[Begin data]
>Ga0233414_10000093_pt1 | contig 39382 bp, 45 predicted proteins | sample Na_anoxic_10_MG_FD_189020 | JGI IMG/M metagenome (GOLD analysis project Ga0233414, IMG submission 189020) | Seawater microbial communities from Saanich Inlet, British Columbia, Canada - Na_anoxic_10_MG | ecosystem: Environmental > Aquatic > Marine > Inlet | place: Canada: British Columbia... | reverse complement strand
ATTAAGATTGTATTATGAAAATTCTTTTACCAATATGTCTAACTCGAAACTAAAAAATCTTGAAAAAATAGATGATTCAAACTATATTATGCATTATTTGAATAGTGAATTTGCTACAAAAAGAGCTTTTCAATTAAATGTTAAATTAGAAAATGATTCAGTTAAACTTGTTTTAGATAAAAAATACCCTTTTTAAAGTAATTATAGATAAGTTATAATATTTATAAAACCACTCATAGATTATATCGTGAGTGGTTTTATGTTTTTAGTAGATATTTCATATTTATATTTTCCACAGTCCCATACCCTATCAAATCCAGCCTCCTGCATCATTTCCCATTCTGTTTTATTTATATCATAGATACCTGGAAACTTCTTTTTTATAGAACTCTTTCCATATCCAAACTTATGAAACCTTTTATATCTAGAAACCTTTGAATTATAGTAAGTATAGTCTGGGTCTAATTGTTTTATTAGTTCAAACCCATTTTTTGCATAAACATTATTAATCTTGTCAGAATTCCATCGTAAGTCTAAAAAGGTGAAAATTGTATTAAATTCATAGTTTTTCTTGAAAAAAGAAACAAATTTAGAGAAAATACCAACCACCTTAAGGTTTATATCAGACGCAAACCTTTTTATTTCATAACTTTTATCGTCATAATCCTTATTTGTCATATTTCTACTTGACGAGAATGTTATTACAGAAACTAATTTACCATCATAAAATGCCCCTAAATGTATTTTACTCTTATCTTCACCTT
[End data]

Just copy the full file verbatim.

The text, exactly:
>Ga0233414_10000093_pt1 | contig 39382 bp, 45 predicted proteins | sample Na_anoxic_10_MG_FD_189020 | JGI IMG/M metagenome (GOLD analysis project Ga0233414, IMG submission 189020) | Seawater microbial communities from Saanich Inlet, British Columbia, Canada - Na_anoxic_10_MG | ecosystem: Environmental > Aquatic > Marine > Inlet | place: Canada: British Columbia... | reverse complement strand
ATTAAGATTGTATTATGAAAATTCTTTTACCAATATGTCTAACTCGAAACTAAAAAATCTTGAAAAAATAGATGATTCAAACTATATTATGCATTATTTGAATAGTGAATTTGCTACAAAAAGAGCTTTTCAATTAAATGTTAAATTAGAAAATGATTCAGTTAAACTTGTTTTAGATAAAAAATACCCTTTTTAAAGTAATTATAGATAAGTTATAATATTTATAAAACCACTCATAGATTATATCGTGAGTGGTTTTATGTTTTTAGTAGATATTTCATATTTATATTTTCCACAGTCCCATACCCTATCAAATCCAGCCTCCTGCATCATTTCCCATTCTGTTTTATTTATATCATAGATACCTGGAAACTTCTTTTTTATAGAACTCTTTCCATATCCAAACTTATGAAACCTTTTATATCTAGAAACCTTTGAATTATAGTAAGTATAGTCTGGGTCTAATTGTTTTATTAGTTCAAACCCATTTTTTGCATAAACATTATTAATCTTGTCAGAATTCCATCGTAAGTCTAAAAAGGTGAAAATTGTATTAAATTCATAGTTTTTCTTGAAAAAAGAAACAAATTTAGAGAAAATACCAACCACCTTAAGGTTTATATCAGACGCAAACCTTTTTATTTCATAACTTTTATCGTCATAATCCTTATTTGTCATATTTCTACTTGACGAGAATGTTATTACAGAAACTAATTTACCATCATAAAATGCCCCTAAATGTATTTTACTCTTATCTTCACCTT